PRINT October 2021


KAARI UPSON (1970–2021)

Kaari Upson, San Bernardino, CA, 2016. Photo: Michael Benevento.

I DON’T KNOW if Kaari Upson believed in an afterlife—I never thought to ask—but I know she believed in doubled selves, twinned spaces, and the cosmic undersides they might promise, the profusion of near, almost realities. I know that for Kaari every house had its dream equivalent, a swimming reflection. Kaari loved tract houses, their audacious, abundant banality; I would go so far as to say that she operated under a tract-house theory of the universe. Our earthly realm might be a single house in a long line of houses, rows of identical building plans, identical rooms filled with nothing but inevitable variance. She was irreverent toward specificity and dismissive of boundaries, and in that she offered the more tangled, terrifying hope of endlessness. Every star a suburb. Every body a room. Everyone has a twin sister, even if it’s their mother. Even if it’s a stranger.

In 2016, shortly after my twenty-fourth birthday, Kaari hired me to work alongside the amazing team in her studio. I had no technical production skills and no administrative ones either. But I had survived cancer as a teenager and was therefore fluent in hospitalspeak and comfortable with chaotic personalities. I wasn’t frightened by frank desire and/or mortality. I had read some Lacan, loosely. These were all important qualifications to Kaari. I think eventually my role was described as “studio archivist,” which roughly translated to coconspirator, mood stabilizer, and functional intermediary between memory and longing. Fun is such a pathetic pebble of a word to describe something so gorgeous and vast, but there’s no appropriate replacement: Working at Kaari’s was fun. Kaari was fun. I do not trust people who talk about friendship in the workplace, friendships with bosses especially, but Kaari’s studio was a hub of urgent intimacy that upended everything I had believed about jobs and work.

All her ideas were alive and held her aliveness within them. They still do.

Part of this is because Kaari worked more than anyone I’ve ever met—she spent every day, all day at the studio and had another, smaller studio in her house in case she wanted to draw in the middle of the night—but she worked with a crackling joy and antsy determination that rarely endure the transition to adulthood. She was more spontaneous than she was disciplined, and she was very, very disciplined. Another part of it was that she had recently been diagnosed with metastatic breast cancer. It seemed like the more critical her health, the bigger her plans for the work became. Kaari had so much she wanted to make, and so little time, and so we hurried, every artwork scraping the peeling edge of an unpromised future. Every idea called dibs on Kaari continuing to exist. All her ideas were alive and held her aliveness within them. They still do.

The Larry Project, begun in 2005, is a Southern California epic and set the scale for all her work: Kaari thought in decades and square miles, not seasons or white cubes. This is an artwork that begins, like all good Greek tragedies, in its own ruins: the smoke-stained hollows of a torched, foreclosed McMansion facing her parent’s home in San Bernardino. Trespassing, as was her style, Kaari stole a box of papers and photographs that belonged to the absent owner, the spectral, hypermasculine “Larry,” and the material became the gravitational center of an entire psychic universe. It is her Gesamtkunstwerk, refracting the dimming light of a distant stranger into every possible slant, glow, and blaze. Larry was a huge fan of Playboy and Hugh Hefner, pursuing an easy ’80s masculinity, cavernous architecture, sex with identical twins; through the project, he is a blueprint, an Idiot’s Guide to American manhood, a projection and a void. Kaari honored Larry’s (perceived) desires by adopting them herself, becoming them, cracking them open, wrapping them in a dripping web of scavenged psychoanalytic theory. If there is a key to the elaborate mythology of Kaari’s work, it is a house on fire and two blondes with the same face staring at each other, mouths seconds away from a kiss.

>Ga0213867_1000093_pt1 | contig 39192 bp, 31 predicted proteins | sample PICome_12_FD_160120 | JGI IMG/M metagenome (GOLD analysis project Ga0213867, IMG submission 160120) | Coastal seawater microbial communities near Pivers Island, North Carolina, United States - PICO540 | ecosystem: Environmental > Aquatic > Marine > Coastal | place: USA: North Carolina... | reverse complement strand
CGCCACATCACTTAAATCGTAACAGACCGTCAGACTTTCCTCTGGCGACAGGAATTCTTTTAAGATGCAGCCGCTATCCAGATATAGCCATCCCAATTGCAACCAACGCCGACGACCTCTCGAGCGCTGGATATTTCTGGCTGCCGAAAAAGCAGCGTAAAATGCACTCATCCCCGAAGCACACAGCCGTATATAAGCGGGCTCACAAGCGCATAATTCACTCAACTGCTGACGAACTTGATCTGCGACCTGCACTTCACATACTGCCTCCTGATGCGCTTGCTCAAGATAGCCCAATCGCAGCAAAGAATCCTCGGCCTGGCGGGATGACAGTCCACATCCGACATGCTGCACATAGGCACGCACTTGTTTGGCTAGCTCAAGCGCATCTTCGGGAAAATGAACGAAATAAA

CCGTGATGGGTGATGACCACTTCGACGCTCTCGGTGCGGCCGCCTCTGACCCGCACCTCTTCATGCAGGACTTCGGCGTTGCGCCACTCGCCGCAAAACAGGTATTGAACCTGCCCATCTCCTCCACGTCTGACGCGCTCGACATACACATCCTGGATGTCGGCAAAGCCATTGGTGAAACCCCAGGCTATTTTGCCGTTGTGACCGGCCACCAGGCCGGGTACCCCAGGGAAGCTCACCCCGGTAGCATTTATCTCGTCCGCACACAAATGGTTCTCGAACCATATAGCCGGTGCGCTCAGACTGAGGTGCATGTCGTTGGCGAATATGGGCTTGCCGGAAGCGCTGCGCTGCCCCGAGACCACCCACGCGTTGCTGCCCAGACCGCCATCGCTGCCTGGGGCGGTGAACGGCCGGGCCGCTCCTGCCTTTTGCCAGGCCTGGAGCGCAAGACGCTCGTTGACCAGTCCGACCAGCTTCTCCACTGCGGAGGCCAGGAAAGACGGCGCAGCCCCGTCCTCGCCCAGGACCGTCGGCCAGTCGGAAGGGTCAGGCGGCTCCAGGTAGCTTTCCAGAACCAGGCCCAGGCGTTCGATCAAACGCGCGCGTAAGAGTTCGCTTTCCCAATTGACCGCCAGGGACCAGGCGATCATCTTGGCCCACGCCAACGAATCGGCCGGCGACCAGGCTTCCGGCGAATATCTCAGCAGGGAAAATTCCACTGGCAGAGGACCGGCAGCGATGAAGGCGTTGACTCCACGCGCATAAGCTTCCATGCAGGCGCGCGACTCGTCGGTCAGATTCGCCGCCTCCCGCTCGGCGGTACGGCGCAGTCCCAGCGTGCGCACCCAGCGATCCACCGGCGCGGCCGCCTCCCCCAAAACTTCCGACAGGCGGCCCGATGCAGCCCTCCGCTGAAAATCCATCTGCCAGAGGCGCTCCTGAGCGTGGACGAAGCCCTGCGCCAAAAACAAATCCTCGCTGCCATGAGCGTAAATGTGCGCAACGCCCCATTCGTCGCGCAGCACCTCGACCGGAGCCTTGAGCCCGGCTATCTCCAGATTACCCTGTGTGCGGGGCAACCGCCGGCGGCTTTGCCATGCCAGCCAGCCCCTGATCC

Kaari Upson, Internal Pocket, 2011, latex, acrylic, 118 × 120 × 9".

Kaari is often described, without condescension, as a girl version of Paul McCarthy, someone she really admired, or a Californian Sophie Calle—if Calle shopped at Costco. But when I try to contextualize Kaari’s work, I think of Nabokov: a dense mapping of alienation and sexuality buried deep in verdant reference, ironic scintillation, knee-jerk beauty. I think of Warhol: American death drives caught on a loop, the ordinary household object isolated and transformed, the very real copy, the pleasures of repetition. But Kaari had an extraordinary ability to step outside of comparison and contextualize herself through her own extensive, theoretical world building. She was always standing in the ruins of her last work, turning over the soil, tasting the ash, digging further.

So much of Kaari’s thinking was about folds and pockets, insides turning outside, outsides in. Walls glisten and dissolve. She discovered ways to cast the holes in things and pull them out into objecthood, crumpled hollows. The inside of buckets, the skin of a fireplace, obverse dollhouses, imaginary lovers. Absence was at hand, able to be touched, held, dragged, kissed. She sparked against the flint of lack, fearless. I can only hope that we might do the same, missing her.

Audrey Wollen is a writer based in New York.